Modern knitters, as well as having a pattern to guide them, also are usually given the tension or gauge*.  This is simply the number of stitches per inch, the greater the number of stitches the finer the work; some caps have just 3 or 4 stitches per inch whereas Richard Rutt gave a tension of 11.5 stitches per inch – very fine work indeed.  I knitted a couple of tension squares using my Shetland wool and different needles.  The narrowest needles I had were 2.5 mm in diameter and I knitted 9 stitches per inch.  This is much bigger than the Gunnister purse but I decided to use these needles to create the project.  I needed 2 more colours for the pattern.  Shetland wool is 2 ply (2 strands of thread twisted together to make the yarn), whereas most of the wool I had was 3 or 4 ply.  A search on the internet brought Jamison & Smith (Shetland wool brokers) to my attention a source of pure Shetland wool and a selection of coloured wool soon arrived.  My charity shop wool is double knit, the new wool was thinner but I found that I could knit them together.

knitting needlesThe construction was of rib and stockinet although the top of the purse was unusual in that I had to cast on 6 stitches then make a chain of 7 stitches with a crochet hook, this is repeated 14 times.  The crochet was a little fiddly but after the cast on row the knitting was straight forward.  Richard Rutt gives the rib to be 2 knit and 2 purl for 5 centimetres; the Scottish Antiquaries gives 2 knit and 3 purl for 5 centimetres
(Richard Rutt says to cast on 86 stitches but Scottish Antiquaries says to cast on 85 then cast on a further 1 stitch after the rib) Richard Rutt directs 1 row of purl stitches then12 rows of stockinet without shaping, then 6 rows of red pattern, after 15 more rows of the first colour 5 rows of white pattern 5 rows main colour the 5 rows of the second red pattern.  The Scottish Antiquaries give a pattern of stripes.  Both stop without returning to the main colour; I decided to do a few more rows of the main colour to balance the look of the bag.  I finished the base of the purse by grafting.  The crochet loops act as a drawstring, a length of wool doubled over and twisted made a cord and 3 tassels finish the base of the purse (copied from the original).  I was pleased with the bag, especially as it was my first attempt of bi-coloured knitting.  However comparing it to the photograph of the original in Richard Rutt’s book I could not help but notice the scale underneath the purse.  My bag was 12 cms wide, the original was 9 cms.  The difference in size was due to the different tension caused by different needle sizes.  Having been bitten by the Gunnister purse bug I trawled the internet for narrower needles.  Several sites had 2mm needles but I had trouble finding anything smaller.  Eventually I found a site with 2mm and 1.5 mm needles and ordered them.  Then I found a site which specialized in dolls houses and linked equipment where there were needles from 1mm to 0.8 mm and bought a set of 1mm needles.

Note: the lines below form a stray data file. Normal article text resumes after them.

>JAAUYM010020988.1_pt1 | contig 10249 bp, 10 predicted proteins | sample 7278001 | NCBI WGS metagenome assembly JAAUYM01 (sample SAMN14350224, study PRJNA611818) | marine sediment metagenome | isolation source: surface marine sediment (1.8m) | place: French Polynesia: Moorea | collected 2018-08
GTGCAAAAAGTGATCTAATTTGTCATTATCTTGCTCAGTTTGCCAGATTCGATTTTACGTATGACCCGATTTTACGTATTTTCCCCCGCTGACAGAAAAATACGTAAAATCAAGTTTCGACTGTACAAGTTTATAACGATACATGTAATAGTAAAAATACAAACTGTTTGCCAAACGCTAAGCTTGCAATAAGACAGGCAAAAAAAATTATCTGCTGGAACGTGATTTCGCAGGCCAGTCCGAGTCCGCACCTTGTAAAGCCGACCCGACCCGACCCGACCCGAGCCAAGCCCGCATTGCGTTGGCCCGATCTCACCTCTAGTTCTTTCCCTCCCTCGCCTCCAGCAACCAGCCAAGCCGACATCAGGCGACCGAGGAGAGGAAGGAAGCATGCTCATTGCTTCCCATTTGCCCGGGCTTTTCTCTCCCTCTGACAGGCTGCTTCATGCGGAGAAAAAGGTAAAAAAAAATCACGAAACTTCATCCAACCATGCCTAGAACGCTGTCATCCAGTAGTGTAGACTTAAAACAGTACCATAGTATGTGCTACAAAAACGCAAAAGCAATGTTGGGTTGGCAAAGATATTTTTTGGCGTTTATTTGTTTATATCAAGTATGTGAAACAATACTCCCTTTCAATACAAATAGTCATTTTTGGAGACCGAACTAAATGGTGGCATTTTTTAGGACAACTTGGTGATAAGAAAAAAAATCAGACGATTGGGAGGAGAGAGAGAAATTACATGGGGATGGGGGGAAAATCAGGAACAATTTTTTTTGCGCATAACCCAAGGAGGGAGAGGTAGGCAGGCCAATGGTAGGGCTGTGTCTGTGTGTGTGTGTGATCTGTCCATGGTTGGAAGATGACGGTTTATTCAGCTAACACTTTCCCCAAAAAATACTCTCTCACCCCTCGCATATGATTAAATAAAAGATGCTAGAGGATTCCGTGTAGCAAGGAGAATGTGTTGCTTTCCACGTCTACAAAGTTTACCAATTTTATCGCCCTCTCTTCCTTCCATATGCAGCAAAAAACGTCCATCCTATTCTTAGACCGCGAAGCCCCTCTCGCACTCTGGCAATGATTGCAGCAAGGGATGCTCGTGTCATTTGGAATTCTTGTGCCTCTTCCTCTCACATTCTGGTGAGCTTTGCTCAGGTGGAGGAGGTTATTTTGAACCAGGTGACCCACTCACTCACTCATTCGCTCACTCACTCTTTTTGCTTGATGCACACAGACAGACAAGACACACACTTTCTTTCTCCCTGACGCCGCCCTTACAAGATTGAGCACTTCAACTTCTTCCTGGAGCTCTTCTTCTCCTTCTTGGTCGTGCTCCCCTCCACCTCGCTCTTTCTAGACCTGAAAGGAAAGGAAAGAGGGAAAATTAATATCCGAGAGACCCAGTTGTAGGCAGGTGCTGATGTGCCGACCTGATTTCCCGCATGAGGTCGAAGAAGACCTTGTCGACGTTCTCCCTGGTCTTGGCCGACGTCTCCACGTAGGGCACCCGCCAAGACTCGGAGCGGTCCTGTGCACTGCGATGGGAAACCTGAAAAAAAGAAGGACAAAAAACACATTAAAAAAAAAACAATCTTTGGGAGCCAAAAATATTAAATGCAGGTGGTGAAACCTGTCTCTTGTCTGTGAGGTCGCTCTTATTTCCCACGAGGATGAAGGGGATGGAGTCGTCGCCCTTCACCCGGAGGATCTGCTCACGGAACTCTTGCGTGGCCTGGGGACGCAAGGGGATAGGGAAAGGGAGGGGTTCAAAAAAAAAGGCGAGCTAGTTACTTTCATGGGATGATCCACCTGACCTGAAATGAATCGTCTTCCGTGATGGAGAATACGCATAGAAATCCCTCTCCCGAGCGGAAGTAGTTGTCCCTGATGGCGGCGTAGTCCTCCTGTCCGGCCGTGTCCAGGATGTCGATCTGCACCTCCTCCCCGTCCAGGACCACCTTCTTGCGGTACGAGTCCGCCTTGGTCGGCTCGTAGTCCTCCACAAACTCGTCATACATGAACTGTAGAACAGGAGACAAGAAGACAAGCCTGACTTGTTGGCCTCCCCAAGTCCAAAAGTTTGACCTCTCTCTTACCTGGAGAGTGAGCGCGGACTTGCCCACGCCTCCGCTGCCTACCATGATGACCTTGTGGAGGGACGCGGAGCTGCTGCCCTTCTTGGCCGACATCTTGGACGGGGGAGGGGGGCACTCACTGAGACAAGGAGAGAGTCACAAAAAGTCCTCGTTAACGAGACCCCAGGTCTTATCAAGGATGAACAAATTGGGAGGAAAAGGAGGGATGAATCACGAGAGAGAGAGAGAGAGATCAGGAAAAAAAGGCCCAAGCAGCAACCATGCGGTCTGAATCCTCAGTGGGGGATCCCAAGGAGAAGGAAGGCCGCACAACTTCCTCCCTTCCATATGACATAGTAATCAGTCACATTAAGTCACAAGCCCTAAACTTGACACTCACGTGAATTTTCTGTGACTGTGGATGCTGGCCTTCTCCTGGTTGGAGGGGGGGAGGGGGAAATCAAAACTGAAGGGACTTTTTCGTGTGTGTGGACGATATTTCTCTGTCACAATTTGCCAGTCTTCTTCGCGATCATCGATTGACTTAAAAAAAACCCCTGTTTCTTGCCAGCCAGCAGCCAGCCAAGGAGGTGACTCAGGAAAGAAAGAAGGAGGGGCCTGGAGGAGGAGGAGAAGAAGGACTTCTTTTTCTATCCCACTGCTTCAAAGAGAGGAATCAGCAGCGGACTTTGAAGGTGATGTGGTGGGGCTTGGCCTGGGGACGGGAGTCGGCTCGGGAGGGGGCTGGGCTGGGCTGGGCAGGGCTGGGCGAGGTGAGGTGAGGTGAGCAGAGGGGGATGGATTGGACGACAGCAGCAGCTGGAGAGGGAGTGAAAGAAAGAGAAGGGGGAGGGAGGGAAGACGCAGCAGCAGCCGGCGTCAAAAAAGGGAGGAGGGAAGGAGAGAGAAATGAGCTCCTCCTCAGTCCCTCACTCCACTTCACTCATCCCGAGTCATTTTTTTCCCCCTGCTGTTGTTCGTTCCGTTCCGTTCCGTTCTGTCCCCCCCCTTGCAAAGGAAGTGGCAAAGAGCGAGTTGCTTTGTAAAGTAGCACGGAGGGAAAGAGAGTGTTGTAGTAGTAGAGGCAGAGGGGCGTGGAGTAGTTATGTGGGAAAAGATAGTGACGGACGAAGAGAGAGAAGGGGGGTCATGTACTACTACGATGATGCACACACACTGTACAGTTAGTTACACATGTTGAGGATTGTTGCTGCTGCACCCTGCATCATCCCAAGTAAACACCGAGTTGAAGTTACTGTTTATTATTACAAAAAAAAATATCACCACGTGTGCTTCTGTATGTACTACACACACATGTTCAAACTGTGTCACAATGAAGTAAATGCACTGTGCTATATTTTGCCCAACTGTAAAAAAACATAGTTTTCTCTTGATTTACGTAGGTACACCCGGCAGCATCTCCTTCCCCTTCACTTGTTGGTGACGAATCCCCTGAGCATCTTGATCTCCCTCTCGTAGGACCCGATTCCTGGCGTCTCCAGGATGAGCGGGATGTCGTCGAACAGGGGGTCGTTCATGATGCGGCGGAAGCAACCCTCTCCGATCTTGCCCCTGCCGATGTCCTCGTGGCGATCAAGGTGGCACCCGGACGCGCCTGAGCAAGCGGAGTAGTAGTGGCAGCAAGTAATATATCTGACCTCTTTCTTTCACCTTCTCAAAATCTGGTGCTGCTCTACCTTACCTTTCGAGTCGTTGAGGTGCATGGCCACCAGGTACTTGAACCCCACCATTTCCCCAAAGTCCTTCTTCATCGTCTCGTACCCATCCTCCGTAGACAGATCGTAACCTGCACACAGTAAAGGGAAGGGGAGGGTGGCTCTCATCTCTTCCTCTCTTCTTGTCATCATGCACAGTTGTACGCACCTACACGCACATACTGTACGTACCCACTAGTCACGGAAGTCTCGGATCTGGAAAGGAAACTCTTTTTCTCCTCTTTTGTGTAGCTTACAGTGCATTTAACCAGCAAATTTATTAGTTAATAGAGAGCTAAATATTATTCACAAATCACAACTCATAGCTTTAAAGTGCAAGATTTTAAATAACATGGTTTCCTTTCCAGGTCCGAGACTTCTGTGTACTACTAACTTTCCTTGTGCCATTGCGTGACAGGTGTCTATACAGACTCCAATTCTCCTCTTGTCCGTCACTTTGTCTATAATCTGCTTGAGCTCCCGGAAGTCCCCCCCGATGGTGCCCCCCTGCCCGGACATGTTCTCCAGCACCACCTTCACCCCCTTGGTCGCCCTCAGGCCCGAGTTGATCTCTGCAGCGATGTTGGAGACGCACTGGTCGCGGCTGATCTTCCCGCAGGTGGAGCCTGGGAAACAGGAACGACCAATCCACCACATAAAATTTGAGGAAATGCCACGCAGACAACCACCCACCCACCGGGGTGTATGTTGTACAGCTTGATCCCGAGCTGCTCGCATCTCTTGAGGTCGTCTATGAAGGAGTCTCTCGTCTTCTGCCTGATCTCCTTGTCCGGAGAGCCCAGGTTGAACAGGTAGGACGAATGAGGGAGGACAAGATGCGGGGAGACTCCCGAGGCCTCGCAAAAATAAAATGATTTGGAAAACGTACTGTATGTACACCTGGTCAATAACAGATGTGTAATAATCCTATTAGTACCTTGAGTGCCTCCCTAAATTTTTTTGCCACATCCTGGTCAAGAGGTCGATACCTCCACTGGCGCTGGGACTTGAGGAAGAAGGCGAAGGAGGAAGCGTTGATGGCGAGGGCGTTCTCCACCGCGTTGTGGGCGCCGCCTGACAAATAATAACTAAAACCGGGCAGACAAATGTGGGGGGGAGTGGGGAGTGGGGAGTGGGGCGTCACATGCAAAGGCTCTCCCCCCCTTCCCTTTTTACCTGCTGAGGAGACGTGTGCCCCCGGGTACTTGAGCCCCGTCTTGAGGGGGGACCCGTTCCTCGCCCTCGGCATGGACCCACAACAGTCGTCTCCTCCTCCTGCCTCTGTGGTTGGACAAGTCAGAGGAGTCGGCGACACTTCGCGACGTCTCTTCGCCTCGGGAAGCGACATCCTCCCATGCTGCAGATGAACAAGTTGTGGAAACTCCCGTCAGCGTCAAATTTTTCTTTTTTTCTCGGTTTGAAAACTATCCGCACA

The 1.5 needles arrived first and I tried to knit a tension square, I found it very difficult to use the thick double knitting yarn and decided to only use my thinner wool from the Shetland wool Brokers.  My second purse was knitted to the Scottish Antiquaries pattern and ended up with a base measurement of 10 cms.  For completeness I then knitted another purse with my 2 mm needles but used a different design and different colours.  My final experiment was with my 1mm needles, as well as being very thin they had sharp points, after trying to knit with them for a short while I ground the points off; it made it more difficult to pick up the many stitches I dropped but at least it stopped my fingers from being shredded.  I returned to Richard Rutt’s pattern in different colours.  My knitting was woefully lacking in skill and several dropped stitches were never recovered but on completion my purse was 9 cms wide.

The yarn I used was very soft and fine but by knitting to such a high stitch count, 11 per inch, the fabric formed was quite stiff and should be hard wearing.

As well as having a few coins in his purse the Gunnister man had a length of silk ribbon.  Whether this was a gift for a sweetheart or mother no-one knows but after working on several copies of his purse my thoughts return to the Gunnister man and wonder why and how he ended up in a peat bank in the Shetlands.


  • This is first mentioned in 1920’s earlier knitters must have had the skills to match the pattern to size or simply guarded their professional work by not recording tension.


A History of Hand Knitting by Richard Rutt, 1987

The Monmouth Cap b Kirtie Buckland, Costume XIII (1979)

Patterns of Fashion by Janet Arnold

Knitting book by Mary Thomas 1938

Book of Knitting Patterns by Mary Thomas 1943